32

Here's what I'd like to automate:

00 08 * * * psql -Uuser database < query.sql | mail somone@null.com -s "query for `date +%Y-%m-%dZ%I:%M`"

Here's the error message:

/bin/sh: -c: line 0: unexpected EOF while looking for matching ``'
/bin/sh: -c: line 1: syntax error: unexpected end of file
  • 2
    Apart from the giving error consider to put this in a schell script. It will pretend the crontab to be clumsy and you can add comments and config to your script file. – PeterMmm Nov 13 '09 at 15:09
69

From crontab(5):

The ``sixth'' field (the rest of the line) specifies the command to be run. The entire command portion of the line, up to a newline or % character, will be executed by /bin/sh or by the shell specified in the SHELL variable of the crontab file. Percent-signs (%) in the command, unless escaped with backslash (), will be changed into newline characters, and all data after the first % will be sent to the command as standard input. There is no way to split a single command line onto multiple lines, like the shell's trailing "\".

Just add backslashes before % signs:

00 08 * * * psql -Uuser database < query.sql | mail somone@null.com -s "query for `date +\%Y-\%m-\%dZ\%I:\%M`"
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9

To resolve the issue escape your % characters. date +%Y-%m-%d should be date +\%Y-\%m-\%d

Unfortunately this answer is a little late but the issues is not PATH or backticks - the issue is simply that the percent character '%' is a special character used to denote a NEWLINE or an STDIN in crontab entries.

This conflicts with the formatting input of the date command. As such a command that includes: date +%Y-%m-%d will be interpreted as:

date Y- m- d

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4

I had a lot of problems with backticks also. Sometimes you need more than one occurrence of quotes and backticks. Just replace them for $().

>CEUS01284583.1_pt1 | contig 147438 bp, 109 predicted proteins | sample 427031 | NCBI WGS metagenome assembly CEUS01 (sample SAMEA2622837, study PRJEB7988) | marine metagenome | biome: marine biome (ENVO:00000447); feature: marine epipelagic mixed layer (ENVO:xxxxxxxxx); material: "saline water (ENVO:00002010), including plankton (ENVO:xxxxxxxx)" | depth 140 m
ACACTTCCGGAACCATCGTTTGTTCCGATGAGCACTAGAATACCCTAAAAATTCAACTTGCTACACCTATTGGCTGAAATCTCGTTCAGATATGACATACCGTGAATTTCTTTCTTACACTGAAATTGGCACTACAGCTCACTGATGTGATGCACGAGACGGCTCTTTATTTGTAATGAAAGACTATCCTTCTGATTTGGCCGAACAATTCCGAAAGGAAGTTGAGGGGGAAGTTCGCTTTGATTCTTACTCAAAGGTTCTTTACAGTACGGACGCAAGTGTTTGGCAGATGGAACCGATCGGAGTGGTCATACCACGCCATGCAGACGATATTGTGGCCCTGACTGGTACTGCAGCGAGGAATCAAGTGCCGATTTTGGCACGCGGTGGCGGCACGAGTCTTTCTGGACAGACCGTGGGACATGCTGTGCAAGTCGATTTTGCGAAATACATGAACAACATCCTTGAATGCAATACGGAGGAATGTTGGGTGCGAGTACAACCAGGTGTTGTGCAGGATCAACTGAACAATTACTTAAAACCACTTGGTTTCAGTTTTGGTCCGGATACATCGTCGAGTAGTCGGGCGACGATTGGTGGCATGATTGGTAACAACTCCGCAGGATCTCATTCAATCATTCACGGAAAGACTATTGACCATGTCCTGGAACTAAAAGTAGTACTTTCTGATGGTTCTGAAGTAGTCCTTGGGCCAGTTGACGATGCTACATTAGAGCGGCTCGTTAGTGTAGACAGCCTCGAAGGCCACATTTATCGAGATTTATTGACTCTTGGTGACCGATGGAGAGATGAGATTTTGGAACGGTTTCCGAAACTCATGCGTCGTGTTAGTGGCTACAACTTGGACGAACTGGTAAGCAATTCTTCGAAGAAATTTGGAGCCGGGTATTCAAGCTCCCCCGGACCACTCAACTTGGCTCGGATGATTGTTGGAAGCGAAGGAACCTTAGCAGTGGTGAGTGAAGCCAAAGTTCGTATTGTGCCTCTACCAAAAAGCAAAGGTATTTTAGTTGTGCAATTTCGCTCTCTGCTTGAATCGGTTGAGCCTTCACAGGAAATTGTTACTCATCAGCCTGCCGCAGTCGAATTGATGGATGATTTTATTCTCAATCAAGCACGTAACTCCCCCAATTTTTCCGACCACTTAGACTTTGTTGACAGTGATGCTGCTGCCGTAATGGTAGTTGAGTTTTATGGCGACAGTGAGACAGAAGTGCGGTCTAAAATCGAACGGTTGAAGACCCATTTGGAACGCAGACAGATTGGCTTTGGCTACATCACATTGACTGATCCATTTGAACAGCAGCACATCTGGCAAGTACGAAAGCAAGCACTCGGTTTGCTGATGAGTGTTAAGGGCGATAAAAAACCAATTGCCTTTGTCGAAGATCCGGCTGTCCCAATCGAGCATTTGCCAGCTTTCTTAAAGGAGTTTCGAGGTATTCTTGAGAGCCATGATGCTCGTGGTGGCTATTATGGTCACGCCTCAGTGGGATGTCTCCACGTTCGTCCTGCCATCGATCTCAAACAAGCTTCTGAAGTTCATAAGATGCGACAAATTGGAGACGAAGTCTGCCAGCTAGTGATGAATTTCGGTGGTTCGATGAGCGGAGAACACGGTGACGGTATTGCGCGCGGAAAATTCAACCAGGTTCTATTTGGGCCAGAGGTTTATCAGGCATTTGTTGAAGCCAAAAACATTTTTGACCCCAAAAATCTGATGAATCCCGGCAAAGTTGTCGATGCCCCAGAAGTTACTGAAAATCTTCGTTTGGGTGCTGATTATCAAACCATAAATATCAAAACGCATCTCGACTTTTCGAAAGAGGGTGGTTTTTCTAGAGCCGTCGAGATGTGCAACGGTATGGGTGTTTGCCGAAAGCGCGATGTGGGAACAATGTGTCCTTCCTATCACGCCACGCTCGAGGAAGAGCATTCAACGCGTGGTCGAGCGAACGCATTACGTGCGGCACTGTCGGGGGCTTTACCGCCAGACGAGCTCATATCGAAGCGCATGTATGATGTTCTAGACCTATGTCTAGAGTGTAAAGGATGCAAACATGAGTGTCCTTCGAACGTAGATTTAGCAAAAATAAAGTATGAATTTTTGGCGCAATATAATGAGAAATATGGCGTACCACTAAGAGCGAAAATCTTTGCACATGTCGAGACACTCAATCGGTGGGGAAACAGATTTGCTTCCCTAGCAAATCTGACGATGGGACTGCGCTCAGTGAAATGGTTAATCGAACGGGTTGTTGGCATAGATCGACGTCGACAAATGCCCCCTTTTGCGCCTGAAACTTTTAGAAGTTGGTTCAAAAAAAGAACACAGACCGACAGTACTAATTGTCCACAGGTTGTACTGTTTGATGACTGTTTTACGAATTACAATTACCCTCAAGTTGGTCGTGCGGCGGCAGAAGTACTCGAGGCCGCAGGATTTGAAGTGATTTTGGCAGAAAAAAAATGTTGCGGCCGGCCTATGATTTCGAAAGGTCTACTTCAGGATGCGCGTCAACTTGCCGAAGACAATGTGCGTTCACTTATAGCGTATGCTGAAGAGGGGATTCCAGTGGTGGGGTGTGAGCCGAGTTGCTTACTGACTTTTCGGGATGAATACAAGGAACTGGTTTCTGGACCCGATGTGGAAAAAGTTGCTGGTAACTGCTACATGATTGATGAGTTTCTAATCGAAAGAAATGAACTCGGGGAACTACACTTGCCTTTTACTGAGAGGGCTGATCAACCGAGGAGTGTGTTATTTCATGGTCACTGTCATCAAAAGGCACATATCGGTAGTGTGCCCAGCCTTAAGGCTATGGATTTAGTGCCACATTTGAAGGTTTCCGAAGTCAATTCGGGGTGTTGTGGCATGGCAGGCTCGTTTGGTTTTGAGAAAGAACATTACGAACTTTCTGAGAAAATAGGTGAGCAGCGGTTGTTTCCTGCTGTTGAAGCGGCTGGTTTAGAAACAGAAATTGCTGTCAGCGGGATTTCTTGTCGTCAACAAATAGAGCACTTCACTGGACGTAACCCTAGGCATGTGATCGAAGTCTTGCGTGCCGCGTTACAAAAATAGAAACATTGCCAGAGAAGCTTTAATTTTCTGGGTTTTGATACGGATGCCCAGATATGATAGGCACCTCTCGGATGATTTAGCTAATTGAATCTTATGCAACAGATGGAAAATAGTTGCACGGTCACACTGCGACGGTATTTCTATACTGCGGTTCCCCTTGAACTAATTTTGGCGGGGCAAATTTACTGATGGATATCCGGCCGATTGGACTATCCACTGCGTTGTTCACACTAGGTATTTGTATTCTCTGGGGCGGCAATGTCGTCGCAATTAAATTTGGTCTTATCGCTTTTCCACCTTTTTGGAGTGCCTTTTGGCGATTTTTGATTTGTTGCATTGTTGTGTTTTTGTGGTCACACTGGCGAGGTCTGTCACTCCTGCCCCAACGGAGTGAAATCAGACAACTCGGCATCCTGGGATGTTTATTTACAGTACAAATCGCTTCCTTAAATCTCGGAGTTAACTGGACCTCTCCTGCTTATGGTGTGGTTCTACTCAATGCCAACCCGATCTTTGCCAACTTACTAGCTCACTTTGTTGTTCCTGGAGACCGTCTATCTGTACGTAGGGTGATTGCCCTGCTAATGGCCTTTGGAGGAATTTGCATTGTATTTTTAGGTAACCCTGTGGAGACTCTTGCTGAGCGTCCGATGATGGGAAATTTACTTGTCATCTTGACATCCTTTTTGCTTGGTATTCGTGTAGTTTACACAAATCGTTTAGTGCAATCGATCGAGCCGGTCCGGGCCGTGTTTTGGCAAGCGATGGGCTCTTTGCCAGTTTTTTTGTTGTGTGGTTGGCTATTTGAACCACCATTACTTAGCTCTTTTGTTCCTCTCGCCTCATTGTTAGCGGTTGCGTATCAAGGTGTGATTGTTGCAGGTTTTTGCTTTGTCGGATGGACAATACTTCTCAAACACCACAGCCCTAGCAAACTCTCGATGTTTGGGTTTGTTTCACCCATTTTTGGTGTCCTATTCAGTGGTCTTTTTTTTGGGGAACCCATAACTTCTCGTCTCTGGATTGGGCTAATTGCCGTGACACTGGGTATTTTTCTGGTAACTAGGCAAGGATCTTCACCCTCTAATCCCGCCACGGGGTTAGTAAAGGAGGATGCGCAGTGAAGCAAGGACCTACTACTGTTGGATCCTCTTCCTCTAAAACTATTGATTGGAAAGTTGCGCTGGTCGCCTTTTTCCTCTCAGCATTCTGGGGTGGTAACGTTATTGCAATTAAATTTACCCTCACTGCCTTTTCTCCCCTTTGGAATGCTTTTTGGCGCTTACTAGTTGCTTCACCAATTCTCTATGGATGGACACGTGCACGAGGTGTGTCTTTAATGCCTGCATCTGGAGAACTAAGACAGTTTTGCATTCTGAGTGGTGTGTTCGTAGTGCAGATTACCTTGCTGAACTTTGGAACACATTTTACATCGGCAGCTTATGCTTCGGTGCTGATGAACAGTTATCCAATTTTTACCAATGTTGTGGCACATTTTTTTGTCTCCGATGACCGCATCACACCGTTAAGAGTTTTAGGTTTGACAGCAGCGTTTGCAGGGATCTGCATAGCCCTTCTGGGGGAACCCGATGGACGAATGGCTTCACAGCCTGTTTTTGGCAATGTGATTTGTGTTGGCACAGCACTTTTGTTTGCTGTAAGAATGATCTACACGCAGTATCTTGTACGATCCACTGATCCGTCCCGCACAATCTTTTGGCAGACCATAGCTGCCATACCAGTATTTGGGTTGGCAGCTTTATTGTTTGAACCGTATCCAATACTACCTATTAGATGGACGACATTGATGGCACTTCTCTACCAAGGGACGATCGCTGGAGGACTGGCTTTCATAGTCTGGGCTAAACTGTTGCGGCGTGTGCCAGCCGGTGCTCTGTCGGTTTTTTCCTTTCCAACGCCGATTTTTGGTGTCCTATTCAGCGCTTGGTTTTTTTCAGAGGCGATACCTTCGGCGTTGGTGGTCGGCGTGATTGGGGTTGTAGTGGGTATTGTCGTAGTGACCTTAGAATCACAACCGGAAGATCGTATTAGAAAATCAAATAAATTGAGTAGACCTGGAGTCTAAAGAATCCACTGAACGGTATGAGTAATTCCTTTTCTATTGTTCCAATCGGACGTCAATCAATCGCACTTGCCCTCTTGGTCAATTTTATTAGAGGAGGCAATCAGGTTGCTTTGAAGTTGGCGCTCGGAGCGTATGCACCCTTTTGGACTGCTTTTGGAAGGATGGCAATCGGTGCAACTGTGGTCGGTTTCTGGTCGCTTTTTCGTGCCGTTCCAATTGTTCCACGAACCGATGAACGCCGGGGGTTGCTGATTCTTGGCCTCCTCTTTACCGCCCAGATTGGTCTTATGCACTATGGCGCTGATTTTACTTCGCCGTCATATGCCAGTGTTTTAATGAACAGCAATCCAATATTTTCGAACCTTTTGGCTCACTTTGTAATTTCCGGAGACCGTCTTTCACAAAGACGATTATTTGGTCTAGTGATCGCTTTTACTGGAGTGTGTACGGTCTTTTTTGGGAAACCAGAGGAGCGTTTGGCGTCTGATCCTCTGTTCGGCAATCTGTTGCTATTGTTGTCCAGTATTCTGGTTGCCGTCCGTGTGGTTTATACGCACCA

Example:

export NOW=`date`
by
export NOW=$(date)

-Gilson Soares

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  • 1
    +1 This is the favoured syntax nowadays anyway. – Dan Carley Nov 13 '09 at 17:05
  • 4
    but it has nothing to do with the user's question. – Aaron Brown Nov 13 '09 at 18:53
  • 1
    of course it has, its about backsticks, read the question again. – Sergio Abreu Feb 3 '17 at 14:58
  • Thanks, it took me a while to realize the backticks were breaking my crons - I've started using $() in all my scripts now too – Eric Kigathi Mar 7 '17 at 19:23
-2

It has nothing to do with backsticks. A terrible thing is that cron DO NOT see the PATH, and you MUST tell cron "what PATH is ?" over and over in the cron scripts.

PATH=/bin:/usr/bin:/usr/sbin
* * * * * /your/script/here

And I am in favour of writing the command in a file instead of passing the command literally in the cron line. It is much more elegant to have

* * * * * /your/script/here

than

* * * * * perl -e '$@#$@$%%@' | grep -e '@#$@$#$@' | sed s/asfdf/asdfa/

these line can go inside one file, chmod +x file, and this file to be invoked.

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